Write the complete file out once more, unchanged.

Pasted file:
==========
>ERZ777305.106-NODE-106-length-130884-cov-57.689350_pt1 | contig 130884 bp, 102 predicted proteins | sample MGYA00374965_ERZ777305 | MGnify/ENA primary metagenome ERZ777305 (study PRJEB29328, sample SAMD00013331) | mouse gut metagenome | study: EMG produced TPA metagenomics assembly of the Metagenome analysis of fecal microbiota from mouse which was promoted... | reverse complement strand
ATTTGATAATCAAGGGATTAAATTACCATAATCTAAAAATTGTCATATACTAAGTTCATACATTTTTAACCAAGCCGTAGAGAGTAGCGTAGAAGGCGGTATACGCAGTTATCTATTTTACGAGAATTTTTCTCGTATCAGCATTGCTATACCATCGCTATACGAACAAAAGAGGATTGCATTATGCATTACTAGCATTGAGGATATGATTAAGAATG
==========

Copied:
>ERZ777305.106-NODE-106-length-130884-cov-57.689350_pt1 | contig 130884 bp, 102 predicted proteins | sample MGYA00374965_ERZ777305 | MGnify/ENA primary metagenome ERZ777305 (study PRJEB29328, sample SAMD00013331) | mouse gut metagenome | study: EMG produced TPA metagenomics assembly of the Metagenome analysis of fecal microbiota from mouse which was promoted... | reverse complement strand
ATTTGATAATCAAGGGATTAAATTACCATAATCTAAAAATTGTCATATACTAAGTTCATACATTTTTAACCAAGCCGTAGAGAGTAGCGTAGAAGGCGGTATACGCAGTTATCTATTTTACGAGAATTTTTCTCGTATCAGCATTGCTATACCATCGCTATACGAACAAAAGAGGATTGCATTATGCATTACTAGCATTGAGGATATGATTAAGAATG